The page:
Citrus – Meyer Lemon
Citrus – Meyer Lemon
We are excited to finally offer citrus plants!
These Meyer Lemon trees are 12-18 month old and are roughly 36" tall. These small trees come in 4x9" liners, perfect for repotting into 9" pots or larger.
Meyer Lemons have abundant fragrant flowers and/or fruit nearly year-round, and they are self-pollinating.
According to our citrus growers, here are the key elements for growing citrus indoors successfully:
Citrus trees can be grown easily indoors. Key elements for success are good light, adequate humidity indoors in the winter, well-drained potting soil, additional nutrients, and consistent watering. Take any one of those away and problems can develop. Supply these key elements as indicated below, and you'll be on your way to a beautiful tree.
Citrus require 8-12 hours of sunlight each day to be healthy and productive. A South or Southwest facing window with unobstructed light is generally ideal. Citrus trees do not go dormant in winter and will tolerate slightly lower light conditions during this period of slower growth.
If your growing space receives at least 5-6 hours of full direct sun per day, supplementing with full spectrum bulbs or fluorescent plant lights can help trees perform well. IF, however, the space provides less than 5 hours per day of direct, full sun, more sophisticated grow light systems may be necessary. If you live in an area with cold winters and hot summers, you might consider treating your citrus as an indoor/ outdoor plant.
Citrus grow best between 55°F and 85°F. They can usually tolerate temperatures down to 32 degrees for 2-3 hours. Some varieties are more cold hardy than others. Citrus can handle temperatures over 100 degrees as long as they are well watered.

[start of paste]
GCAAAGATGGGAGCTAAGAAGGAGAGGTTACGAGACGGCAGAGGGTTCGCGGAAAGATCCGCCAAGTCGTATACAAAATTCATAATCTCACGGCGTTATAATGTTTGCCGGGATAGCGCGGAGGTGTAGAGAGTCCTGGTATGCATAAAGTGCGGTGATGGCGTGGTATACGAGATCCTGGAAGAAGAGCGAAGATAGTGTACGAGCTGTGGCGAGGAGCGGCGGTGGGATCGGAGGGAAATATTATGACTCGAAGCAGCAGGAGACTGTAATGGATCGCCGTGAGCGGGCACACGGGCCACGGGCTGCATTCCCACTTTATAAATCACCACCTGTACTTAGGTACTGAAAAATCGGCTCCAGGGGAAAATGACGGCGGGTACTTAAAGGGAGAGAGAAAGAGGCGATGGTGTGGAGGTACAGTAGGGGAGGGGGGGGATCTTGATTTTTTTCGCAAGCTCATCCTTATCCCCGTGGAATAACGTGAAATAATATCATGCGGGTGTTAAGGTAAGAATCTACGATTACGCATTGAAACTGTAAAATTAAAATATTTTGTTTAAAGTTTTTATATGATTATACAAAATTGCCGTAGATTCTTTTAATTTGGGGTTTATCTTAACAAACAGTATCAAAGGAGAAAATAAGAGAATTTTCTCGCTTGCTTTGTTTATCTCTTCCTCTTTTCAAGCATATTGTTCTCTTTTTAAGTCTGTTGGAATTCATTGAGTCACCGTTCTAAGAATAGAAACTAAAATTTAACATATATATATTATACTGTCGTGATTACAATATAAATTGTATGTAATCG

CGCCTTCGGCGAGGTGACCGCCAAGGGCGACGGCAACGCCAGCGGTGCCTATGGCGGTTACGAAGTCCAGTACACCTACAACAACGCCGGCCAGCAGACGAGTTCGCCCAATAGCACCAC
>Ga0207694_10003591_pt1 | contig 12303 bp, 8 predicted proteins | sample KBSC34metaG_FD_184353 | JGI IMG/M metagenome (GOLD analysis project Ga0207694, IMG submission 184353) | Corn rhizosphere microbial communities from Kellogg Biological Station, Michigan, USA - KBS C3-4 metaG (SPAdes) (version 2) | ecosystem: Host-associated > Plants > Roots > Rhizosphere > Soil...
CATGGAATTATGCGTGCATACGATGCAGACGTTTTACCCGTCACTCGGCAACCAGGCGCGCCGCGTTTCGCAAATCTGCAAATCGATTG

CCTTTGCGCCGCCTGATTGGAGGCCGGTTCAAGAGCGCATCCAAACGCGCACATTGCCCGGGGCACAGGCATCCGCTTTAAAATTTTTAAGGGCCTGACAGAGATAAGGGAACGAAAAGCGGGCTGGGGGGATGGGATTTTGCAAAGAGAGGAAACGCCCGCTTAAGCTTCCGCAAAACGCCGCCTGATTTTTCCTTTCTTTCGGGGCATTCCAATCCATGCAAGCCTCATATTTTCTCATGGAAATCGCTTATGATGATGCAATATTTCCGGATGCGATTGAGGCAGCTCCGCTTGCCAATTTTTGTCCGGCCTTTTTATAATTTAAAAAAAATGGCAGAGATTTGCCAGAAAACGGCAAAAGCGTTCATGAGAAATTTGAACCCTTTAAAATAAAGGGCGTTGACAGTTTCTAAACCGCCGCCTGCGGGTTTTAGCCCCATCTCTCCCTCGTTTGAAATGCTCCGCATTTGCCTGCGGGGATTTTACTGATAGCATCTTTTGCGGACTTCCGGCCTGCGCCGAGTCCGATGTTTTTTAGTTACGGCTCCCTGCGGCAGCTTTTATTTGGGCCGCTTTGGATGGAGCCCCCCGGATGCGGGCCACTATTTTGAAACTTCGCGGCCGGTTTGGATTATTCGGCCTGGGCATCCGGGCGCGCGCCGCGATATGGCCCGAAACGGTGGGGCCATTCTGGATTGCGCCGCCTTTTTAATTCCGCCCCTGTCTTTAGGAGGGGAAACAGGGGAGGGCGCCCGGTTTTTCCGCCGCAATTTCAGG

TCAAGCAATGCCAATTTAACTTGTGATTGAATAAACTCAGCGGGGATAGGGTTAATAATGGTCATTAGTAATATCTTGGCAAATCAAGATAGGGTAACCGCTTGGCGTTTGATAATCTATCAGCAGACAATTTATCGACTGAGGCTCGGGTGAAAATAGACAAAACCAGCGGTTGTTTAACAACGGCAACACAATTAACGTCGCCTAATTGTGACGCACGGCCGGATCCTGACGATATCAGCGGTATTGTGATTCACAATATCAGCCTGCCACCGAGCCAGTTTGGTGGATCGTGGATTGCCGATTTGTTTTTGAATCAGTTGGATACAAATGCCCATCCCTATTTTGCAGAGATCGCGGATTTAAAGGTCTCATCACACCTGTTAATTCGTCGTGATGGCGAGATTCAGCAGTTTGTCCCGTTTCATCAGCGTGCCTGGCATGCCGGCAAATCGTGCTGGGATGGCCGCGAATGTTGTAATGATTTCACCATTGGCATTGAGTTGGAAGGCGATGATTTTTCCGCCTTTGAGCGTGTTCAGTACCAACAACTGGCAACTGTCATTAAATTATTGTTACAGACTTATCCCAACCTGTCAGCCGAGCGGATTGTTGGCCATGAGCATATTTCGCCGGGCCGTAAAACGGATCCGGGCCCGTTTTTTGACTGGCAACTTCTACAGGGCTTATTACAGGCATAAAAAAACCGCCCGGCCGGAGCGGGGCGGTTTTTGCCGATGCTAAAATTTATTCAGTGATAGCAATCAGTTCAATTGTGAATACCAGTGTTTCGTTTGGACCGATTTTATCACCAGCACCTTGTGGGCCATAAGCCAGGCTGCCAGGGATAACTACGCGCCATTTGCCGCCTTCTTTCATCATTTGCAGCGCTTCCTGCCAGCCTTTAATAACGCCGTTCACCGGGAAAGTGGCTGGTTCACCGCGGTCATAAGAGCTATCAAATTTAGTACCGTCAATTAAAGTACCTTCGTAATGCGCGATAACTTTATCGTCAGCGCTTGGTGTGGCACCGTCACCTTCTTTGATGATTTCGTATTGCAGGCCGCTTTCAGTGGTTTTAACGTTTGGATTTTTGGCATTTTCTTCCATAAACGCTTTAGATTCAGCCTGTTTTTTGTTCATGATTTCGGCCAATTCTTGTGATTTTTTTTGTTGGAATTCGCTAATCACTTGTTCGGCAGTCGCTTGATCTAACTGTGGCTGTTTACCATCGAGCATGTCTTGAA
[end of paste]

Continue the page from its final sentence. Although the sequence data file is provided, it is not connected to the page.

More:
We have found that a light, well-drained commercial soil mix can work well. Some experts make their own mixes using wood shavings, sand, and compost.
Using dirt (native soil from your yard) in a container is not advisable. We also advise against putting gravel or any other material on the bottom of the pot, as this negatively impacts drainage over time.
Soils that are too heavy can be amended with about 1/3 – 1/2 volume of 1" redwood shavings or cedar hamster bedding. Pine and spruce shavings tend to break down more quickly, so are not ideal. Try to select hardwood chips that will last longer. If necessary, moisten the mix to reduce dust and make it easier to handle.
Be sure to apply a good fertilizer as appropriate.
Water as needed to keep soil moist, not soggy. Generally 1/4 - 1/2 gallon of water every 5-7 days indoors is adequate. Be sure the bottom of the pot is elevated above standing drainage water. A moisture tester can be an excellent tool to help determine when roots are in need of a drink. Because most commercial moisture testers rely on an electrical conductivity method, however it is possible to get miss-readings due to high salinity or other conditions. An alternative method recently shared by a New England citrus enthusiast simply employs a plain wooden dowel about the diameter of a pencil. Sharpen it with a whittling method (sharp knife) or pencil sharpener. Then insert this into the pot at varying depths, shallow to deeper, determining moisture using your direct senses (feel, smell, etc.).
In winter months, heated rooms may need additional humidity. Placing the pot on pebbles in a saucer will elevate the tree above the drainage area, and improve airflow and humidity for citrus. Misting citrus foliage with a simple spray bottle is another way to help citrus cope with insufficient indoor humidity in winter.
When you provide these essential elements of success for indoor growing, you'll enjoy a fragrant, ornamental, and delicious houseplant unlike any other.
*Available for in-store pickup and local delivery only.*
- Available for pickup or local NYC delivery
- Free local delivery for orders over $100
- Gift options available at checkout